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    Quote Originally Posted by brianmcg
    With bikes in that price range it would be cheaper to just get a new bike with the 105 or Ultegra on it, unless you could get the stuff used or on the cheap from ebay.

    I agree. The resale market for entry level bikes is remarkably strong (unlike higher end bikes, where the seller usually takes it in the shorts). You can probably get $400 for that OCR3, and could get, for example, an OCR1 for about $1000. You could never do the upgrade for the difference.

    I ride with some club folks who have used OCR3's for several seasons with none of the problems you mention... I'm wondering if you've just got a cable stretch, derailleur adjustment, or operator error issue, too.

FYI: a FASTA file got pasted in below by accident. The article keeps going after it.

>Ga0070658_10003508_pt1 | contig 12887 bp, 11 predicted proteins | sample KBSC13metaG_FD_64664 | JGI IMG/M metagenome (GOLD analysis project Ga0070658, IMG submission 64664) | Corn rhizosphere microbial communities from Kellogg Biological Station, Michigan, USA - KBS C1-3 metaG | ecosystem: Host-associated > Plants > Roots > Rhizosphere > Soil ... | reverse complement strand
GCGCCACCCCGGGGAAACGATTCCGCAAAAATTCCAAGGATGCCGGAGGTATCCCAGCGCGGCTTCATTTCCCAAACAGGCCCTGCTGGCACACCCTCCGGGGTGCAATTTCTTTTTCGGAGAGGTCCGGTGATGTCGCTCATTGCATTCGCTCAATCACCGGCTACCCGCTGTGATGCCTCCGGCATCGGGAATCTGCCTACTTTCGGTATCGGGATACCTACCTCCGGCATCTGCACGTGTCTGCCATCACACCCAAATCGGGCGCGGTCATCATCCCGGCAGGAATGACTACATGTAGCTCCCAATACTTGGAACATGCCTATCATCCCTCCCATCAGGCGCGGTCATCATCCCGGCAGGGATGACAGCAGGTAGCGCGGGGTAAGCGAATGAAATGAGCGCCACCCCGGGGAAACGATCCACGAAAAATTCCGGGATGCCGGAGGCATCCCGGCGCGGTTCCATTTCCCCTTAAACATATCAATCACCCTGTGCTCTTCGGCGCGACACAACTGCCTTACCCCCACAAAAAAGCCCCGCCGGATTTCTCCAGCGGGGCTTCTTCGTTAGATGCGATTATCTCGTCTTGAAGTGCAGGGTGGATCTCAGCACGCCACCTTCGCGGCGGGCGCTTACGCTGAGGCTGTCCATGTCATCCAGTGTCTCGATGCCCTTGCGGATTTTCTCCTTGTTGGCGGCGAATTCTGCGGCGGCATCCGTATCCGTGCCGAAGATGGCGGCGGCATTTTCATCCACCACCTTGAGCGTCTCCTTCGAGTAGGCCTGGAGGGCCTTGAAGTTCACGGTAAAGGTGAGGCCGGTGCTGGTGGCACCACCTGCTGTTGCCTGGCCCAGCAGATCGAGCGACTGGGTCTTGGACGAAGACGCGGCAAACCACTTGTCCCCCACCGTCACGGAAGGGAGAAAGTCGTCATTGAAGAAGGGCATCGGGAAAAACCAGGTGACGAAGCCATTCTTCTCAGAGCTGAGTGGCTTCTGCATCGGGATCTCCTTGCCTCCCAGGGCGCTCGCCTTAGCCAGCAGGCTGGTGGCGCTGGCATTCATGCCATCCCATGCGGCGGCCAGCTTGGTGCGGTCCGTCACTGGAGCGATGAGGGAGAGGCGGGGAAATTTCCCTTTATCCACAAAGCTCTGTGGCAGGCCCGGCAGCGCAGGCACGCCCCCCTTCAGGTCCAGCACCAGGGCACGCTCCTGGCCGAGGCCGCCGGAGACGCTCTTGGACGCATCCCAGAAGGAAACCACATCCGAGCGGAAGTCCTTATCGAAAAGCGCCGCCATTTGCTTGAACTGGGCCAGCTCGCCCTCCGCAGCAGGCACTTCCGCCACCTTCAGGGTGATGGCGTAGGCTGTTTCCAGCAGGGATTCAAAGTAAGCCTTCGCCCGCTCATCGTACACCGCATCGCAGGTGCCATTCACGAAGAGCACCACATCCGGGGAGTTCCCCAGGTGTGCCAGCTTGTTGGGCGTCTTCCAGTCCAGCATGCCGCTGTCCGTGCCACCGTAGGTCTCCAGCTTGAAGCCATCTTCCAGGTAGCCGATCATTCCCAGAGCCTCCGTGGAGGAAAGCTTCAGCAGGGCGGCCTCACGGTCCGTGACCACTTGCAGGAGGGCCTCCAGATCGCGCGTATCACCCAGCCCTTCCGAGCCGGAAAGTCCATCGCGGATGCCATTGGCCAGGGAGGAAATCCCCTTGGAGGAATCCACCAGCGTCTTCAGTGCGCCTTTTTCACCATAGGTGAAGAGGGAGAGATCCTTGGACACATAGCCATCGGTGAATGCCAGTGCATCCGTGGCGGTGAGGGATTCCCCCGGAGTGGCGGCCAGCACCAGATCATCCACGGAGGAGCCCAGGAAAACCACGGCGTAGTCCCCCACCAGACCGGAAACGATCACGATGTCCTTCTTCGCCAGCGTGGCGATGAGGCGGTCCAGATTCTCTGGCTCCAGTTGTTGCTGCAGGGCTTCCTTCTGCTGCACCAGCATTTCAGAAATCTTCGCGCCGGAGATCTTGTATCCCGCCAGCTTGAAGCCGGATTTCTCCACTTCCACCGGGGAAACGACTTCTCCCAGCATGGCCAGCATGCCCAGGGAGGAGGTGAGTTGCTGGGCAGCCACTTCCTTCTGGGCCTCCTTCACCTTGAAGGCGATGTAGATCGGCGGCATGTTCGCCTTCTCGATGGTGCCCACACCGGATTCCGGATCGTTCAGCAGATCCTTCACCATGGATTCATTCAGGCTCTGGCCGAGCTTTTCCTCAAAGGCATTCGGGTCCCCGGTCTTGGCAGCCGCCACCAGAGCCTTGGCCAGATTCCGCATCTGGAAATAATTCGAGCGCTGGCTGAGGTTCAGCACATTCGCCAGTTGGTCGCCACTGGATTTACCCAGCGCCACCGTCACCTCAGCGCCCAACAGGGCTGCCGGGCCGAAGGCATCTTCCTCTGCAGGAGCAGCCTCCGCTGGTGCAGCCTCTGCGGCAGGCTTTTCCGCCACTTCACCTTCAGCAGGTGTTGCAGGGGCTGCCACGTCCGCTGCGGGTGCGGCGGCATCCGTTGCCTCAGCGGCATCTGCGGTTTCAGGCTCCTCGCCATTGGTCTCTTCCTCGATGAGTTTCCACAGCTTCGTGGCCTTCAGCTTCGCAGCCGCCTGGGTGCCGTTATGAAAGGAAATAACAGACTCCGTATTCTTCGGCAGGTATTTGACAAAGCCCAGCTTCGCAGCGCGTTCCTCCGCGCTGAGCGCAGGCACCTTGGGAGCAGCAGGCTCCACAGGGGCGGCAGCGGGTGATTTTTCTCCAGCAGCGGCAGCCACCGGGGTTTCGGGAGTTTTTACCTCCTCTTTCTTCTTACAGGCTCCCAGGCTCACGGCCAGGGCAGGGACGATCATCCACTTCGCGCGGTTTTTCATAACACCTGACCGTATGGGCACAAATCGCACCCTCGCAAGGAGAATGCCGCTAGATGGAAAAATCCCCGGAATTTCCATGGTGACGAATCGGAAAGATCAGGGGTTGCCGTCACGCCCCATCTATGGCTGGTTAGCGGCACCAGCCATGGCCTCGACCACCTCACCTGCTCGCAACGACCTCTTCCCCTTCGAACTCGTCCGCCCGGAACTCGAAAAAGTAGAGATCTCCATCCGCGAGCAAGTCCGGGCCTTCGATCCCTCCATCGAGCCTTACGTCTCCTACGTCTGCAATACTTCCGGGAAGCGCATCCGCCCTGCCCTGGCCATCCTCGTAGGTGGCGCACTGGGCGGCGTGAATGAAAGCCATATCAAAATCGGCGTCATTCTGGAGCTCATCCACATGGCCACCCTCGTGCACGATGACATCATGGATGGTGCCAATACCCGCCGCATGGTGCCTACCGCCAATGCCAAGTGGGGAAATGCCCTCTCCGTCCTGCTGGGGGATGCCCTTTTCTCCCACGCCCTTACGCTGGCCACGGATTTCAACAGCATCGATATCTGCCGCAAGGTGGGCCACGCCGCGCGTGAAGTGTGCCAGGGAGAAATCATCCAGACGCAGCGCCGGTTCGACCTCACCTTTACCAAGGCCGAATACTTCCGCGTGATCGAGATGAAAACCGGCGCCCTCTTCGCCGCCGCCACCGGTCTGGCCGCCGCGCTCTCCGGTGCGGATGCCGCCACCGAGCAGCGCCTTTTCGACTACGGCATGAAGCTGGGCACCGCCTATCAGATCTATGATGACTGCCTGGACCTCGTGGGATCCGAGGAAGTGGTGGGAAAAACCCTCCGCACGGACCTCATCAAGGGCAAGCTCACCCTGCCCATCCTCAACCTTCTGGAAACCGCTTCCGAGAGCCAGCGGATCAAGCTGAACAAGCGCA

But in any event, what I wouldn't recommend is taking off a Sora set with plenty of life on it and putting hundreds of dollars in upgrades on an entry level frame, fork, and wheelset.

    Good luck.

  5. #5
    had it in the ear before
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    thanks for the advice

    she is totally content on her bike the way it is and loves to ride it, it is I being used to XTR derailleurs that cringe everytime I hear her shift and the curr-chunk sound that accompanies it. Also, I tried a different lube on her chain, Finish line "cross country" wet and it seems to have quieted down the residual whir. Thankfully she doesnt have the "GAS" that i do when it comes to buying bike gear. I am goin to replace that creakin adjustable stem tho'.